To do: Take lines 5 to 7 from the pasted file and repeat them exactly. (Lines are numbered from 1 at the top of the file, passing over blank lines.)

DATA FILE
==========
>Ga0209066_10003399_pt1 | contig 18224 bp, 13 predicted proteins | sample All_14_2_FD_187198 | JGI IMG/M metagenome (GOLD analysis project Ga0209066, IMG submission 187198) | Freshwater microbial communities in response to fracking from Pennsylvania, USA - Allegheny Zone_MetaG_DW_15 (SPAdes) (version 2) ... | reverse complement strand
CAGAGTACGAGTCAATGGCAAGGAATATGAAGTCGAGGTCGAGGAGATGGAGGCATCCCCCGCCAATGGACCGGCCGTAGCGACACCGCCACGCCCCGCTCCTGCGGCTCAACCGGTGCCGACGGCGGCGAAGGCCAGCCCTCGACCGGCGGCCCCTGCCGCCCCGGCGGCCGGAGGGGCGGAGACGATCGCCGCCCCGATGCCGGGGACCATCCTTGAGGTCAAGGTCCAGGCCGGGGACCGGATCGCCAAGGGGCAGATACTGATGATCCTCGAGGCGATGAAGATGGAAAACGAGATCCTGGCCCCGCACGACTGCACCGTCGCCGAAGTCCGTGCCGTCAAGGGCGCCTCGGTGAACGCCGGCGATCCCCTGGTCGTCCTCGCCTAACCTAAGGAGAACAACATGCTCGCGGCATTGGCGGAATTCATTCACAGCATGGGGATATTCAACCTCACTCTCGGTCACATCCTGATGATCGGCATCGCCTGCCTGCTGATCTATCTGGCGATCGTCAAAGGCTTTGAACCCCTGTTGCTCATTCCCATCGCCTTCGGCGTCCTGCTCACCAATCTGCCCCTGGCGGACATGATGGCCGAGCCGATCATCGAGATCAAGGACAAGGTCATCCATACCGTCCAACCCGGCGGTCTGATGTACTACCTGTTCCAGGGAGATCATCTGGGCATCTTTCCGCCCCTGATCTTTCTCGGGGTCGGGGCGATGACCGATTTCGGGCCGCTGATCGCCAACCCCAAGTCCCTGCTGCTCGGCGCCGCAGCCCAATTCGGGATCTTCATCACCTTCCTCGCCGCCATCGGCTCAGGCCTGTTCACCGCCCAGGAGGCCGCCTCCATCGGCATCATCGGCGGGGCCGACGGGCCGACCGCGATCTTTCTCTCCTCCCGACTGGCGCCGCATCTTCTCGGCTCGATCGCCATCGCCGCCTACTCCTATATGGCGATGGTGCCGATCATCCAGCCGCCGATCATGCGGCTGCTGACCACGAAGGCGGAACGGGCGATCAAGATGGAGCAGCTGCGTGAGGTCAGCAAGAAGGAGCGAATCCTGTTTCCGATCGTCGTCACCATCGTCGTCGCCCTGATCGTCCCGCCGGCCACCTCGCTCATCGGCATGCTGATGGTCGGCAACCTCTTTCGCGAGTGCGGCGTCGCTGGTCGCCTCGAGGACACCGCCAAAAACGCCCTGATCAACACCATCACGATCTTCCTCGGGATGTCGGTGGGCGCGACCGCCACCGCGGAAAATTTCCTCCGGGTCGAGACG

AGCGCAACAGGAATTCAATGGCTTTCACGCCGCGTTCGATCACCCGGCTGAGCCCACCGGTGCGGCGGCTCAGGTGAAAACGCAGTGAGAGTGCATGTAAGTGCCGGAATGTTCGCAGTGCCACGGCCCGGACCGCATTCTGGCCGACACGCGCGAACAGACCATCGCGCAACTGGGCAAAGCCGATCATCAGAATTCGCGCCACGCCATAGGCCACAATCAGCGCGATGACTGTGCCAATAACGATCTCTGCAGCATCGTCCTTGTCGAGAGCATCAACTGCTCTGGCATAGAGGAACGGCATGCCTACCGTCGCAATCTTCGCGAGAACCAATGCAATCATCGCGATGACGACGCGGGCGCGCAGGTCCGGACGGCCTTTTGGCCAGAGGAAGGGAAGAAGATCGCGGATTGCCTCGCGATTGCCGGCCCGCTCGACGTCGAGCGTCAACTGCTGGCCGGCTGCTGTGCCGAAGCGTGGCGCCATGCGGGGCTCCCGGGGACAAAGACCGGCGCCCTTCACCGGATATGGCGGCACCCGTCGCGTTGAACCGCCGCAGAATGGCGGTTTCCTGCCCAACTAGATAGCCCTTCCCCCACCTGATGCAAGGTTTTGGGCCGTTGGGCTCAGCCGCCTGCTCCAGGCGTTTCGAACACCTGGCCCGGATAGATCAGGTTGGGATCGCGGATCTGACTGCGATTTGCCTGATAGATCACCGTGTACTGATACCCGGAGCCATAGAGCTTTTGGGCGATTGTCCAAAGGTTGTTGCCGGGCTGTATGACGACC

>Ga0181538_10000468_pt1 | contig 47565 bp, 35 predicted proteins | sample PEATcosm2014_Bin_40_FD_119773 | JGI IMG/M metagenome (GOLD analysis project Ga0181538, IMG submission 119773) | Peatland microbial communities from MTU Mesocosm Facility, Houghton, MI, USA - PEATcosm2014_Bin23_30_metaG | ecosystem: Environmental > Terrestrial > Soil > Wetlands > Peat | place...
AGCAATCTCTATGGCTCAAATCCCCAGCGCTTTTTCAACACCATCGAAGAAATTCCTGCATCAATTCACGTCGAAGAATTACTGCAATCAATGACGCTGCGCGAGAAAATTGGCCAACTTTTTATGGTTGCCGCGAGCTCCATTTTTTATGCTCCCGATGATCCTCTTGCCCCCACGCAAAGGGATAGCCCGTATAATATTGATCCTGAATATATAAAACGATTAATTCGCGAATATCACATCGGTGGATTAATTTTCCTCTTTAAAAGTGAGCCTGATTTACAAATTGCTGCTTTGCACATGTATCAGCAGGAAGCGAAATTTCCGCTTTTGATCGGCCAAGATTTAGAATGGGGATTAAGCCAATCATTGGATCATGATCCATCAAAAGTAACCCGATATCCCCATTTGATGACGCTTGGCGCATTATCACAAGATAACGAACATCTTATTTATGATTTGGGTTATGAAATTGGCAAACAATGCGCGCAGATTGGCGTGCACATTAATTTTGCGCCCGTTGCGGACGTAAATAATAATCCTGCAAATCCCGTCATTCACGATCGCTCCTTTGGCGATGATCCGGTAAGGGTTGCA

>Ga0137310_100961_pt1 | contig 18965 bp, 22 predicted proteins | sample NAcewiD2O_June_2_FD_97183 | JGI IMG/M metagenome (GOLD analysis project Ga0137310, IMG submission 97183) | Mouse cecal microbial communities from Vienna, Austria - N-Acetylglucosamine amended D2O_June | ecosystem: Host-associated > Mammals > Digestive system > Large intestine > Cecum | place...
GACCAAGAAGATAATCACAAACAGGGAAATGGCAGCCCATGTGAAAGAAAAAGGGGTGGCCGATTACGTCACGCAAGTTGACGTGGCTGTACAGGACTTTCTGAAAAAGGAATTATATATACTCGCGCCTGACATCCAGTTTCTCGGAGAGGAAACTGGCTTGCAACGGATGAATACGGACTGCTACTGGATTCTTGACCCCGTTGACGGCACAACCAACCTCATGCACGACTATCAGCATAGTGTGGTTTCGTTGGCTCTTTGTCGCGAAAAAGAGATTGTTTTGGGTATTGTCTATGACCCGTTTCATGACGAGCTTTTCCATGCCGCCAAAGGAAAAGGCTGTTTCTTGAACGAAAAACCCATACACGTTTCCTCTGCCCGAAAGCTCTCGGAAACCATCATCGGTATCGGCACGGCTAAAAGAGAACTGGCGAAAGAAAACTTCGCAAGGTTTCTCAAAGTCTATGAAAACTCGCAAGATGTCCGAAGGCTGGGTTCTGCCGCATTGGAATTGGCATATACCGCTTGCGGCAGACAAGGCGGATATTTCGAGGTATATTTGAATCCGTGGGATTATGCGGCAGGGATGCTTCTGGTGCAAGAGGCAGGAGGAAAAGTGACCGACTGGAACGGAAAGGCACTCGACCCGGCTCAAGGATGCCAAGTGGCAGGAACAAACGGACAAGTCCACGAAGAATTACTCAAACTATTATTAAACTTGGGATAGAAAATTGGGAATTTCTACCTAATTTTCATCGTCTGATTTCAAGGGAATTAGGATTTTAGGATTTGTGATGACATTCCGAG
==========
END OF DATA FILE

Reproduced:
AGCAATCTCTATGGCTCAAATCCCCAGCGCTTTTTCAACACCATCGAAGAAATTCCTGCATCAATTCACGTCGAAGAATTACTGCAATCAATGACGCTGCGCGAGAAAATTGGCCAACTTTTTATGGTTGCCGCGAGCTCCATTTTTTATGCTCCCGATGATCCTCTTGCCCCCACGCAAAGGGATAGCCCGTATAATATTGATCCTGAATATATAAAACGATTAATTCGCGAATATCACATCGGTGGATTAATTTTCCTCTTTAAAAGTGAGCCTGATTTACAAATTGCTGCTTTGCACATGTATCAGCAGGAAGCGAAATTTCCGCTTTTGATCGGCCAAGATTTAGAATGGGGATTAAGCCAATCATTGGATCATGATCCATCAAAAGTAACCCGATATCCCCATTTGATGACGCTTGGCGCATTATCACAAGATAACGAACATCTTATTTATGATTTGGGTTATGAAATTGGCAAACAATGCGCGCAGATTGGCGTGCACATTAATTTTGCGCCCGTTGCGGACGTAAATAATAATCCTGCAAATCCCGTCATTCACGATCGCTCCTTTGGCGATGATCCGGTAAGGGTTGCA

>Ga0137310_100961_pt1 | contig 18965 bp, 22 predicted proteins | sample NAcewiD2O_June_2_FD_97183 | JGI IMG/M metagenome (GOLD analysis project Ga0137310, IMG submission 97183) | Mouse cecal microbial communities from Vienna, Austria - N-Acetylglucosamine amended D2O_June | ecosystem: Host-associated > Mammals > Digestive system > Large intestine > Cecum | place...
GACCAAGAAGATAATCACAAACAGGGAAATGGCAGCCCATGTGAAAGAAAAAGGGGTGGCCGATTACGTCACGCAAGTTGACGTGGCTGTACAGGACTTTCTGAAAAAGGAATTATATATACTCGCGCCTGACATCCAGTTTCTCGGAGAGGAAACTGGCTTGCAACGGATGAATACGGACTGCTACTGGATTCTTGACCCCGTTGACGGCACAACCAACCTCATGCACGACTATCAGCATAGTGTGGTTTCGTTGGCTCTTTGTCGCGAAAAAGAGATTGTTTTGGGTATTGTCTATGACCCGTTTCATGACGAGCTTTTCCATGCCGCCAAAGGAAAAGGCTGTTTCTTGAACGAAAAACCCATACACGTTTCCTCTGCCCGAAAGCTCTCGGAAACCATCATCGGTATCGGCACGGCTAAAAGAGAACTGGCGAAAGAAAACTTCGCAAGGTTTCTCAAAGTCTATGAAAACTCGCAAGATGTCCGAAGGCTGGGTTCTGCCGCATTGGAATTGGCATATACCGCTTGCGGCAGACAAGGCGGATATTTCGAGGTATATTTGAATCCGTGGGATTATGCGGCAGGGATGCTTCTGGTGCAAGAGGCAGGAGGAAAAGTGACCGACTGGAACGGAAAGGCACTCGACCCGGCTCAAGGATGCCAAGTGGCAGGAACAAACGGACAAGTCCACGAAGAATTACTCAAACTATTATTAAACTTGGGATAGAAAATTGGGAATTTCTACCTAATTTTCATCGTCTGATTTCAAGGGAATTAGGATTTTAGGATTTGTGATGACATTCCGAG